Children still not getting enough physical activity

Children still not getting enough physical activity

According to a new report published in the Archives of Disease in Childhood, there needs to be a revision in the UK and the US of the recommended amount of physical activity children need to prevent obesity. Currently, only 42% of boys and about 11% of girls are achieving the weekly recommended levels.

Researcher Brad S. Metcalf (Department of Endocrinology and Metabolism, Peninsula Medical School, Plymouth, UK) and colleagues draw their conclusions from monitoring, beginning at age 5, 113 boys and 99 girls who attended 54 different schools. The samples come from a larger project that tracks 307 children born between 1995 and 1996 called the EarlyBird study.

Each child wore a tiny device around his waste that would track weekly physical activity. In addition, every year between the ages of 5 and 8, the children received measurements of weight, insulin resistance, blood fat and cholesterol levels, blood pressure, and other predictive health indicators. These indicators, including measurements of body mass index (BMI), were chosen based on their ability to predict cardiovascular disease and diabetes.

In order to prevent obesity and associated health problems, the guidelines in both the UK and US suggest that moderate physical activity for at least an hour every day is ideal for children. The analysis conducted by Metcalf and colleagues indicated a wide range of physical activity actually measured - from 10 minutes per day to 90 minutes per day. About 11% of girls and 42% of boys completed the recommended activity levels. However, there was no significant difference in change in BMI between those who did and those who did not meet the guidelines.

Among boys and girls who did the recommended level of physical activity, there were noticeable improvements in their predictive health indicators. However, in the less active children, there were noticeable deteriorations in these indicators.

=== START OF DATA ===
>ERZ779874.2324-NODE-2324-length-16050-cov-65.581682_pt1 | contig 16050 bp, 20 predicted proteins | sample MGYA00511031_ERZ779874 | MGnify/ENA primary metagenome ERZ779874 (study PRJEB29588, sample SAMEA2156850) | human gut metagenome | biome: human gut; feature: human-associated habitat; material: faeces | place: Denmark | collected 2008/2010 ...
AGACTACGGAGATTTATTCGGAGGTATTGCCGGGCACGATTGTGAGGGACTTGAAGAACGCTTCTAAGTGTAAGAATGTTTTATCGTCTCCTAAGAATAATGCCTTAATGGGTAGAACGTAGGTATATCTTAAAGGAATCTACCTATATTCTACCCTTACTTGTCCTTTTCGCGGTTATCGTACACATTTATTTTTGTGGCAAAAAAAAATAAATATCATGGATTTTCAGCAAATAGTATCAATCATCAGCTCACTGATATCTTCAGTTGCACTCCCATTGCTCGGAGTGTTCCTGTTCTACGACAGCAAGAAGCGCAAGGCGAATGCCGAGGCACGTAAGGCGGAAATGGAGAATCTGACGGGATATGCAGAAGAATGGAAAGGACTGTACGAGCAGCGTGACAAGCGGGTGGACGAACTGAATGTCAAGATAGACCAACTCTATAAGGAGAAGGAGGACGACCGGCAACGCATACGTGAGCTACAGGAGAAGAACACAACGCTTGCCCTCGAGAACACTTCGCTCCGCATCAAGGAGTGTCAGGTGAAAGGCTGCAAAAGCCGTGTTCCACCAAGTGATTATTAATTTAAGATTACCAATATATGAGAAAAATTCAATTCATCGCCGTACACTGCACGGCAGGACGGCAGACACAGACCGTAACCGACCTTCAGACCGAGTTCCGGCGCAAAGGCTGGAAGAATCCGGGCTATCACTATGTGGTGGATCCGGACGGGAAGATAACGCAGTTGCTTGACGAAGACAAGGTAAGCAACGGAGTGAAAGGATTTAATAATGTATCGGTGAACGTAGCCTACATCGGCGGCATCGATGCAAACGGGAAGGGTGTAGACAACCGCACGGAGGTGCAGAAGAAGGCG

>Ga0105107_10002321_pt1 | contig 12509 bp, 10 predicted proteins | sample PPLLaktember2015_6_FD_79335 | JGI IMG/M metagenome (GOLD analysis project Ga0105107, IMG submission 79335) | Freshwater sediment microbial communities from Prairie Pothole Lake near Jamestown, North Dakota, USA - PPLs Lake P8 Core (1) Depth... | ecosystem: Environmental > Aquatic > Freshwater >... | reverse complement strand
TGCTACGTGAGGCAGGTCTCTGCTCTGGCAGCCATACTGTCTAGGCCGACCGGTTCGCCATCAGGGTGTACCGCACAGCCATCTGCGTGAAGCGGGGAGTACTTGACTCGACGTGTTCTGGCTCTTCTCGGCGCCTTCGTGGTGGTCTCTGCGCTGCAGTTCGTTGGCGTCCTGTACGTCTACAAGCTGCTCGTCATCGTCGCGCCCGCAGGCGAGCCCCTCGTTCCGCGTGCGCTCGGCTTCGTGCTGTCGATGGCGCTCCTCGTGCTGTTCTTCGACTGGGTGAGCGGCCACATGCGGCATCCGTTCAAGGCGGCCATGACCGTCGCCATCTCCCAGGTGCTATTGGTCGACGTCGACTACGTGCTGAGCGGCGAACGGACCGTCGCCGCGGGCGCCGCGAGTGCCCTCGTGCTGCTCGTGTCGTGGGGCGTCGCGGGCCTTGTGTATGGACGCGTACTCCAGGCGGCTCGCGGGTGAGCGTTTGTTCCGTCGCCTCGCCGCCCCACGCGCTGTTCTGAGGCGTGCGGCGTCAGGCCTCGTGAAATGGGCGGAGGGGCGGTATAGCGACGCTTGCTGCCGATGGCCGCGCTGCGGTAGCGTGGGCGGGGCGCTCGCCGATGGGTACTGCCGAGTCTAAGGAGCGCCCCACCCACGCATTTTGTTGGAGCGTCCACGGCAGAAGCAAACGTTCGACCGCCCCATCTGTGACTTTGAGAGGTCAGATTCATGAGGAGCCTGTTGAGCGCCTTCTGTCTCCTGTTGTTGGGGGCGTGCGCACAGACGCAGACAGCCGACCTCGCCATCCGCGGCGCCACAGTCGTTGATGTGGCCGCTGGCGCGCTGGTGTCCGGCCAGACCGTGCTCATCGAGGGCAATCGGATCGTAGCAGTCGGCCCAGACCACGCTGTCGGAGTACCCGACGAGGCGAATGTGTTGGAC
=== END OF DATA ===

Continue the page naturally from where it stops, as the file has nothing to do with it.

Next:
The authors conclude with a summary of the three main findings from their report: "First, children who regularly spend more time engaged in physical activity at the intensity recommended by the current guidelines appear to benefit in metabolic health although not in BMI...It may be that current guidelines are adequate, but the outcome measure used to monitor them (BMI) is too blunt...Second, girls undertake systematically less physical activity than boys, and it is unclear whether the guideline should be lowered for girls, to allow for what may be a biological difference, or particular encouragement given to girls to do more...Finally, relatively few children achieve the current guideline. To extend the positive health benefits shown here to less active children, we first need to understand why some undertake more physical activity than others, and this may not be straightforward."

Physical activity at the government-recommended level and obesity-related health outcomes: a longitudinal study

B S Metcalf, L D Voss, J Hosking, A N Jeffery, T J Wilkin

Archives of Disease in Childhood .

doi 10.1136/adc.2007.135012

Click Here to Journal Website

CDC: 75 percent of adolescents do not get enough exercise (Video Medical And Professional 2020).

Section Issues On Medicine: Medical practice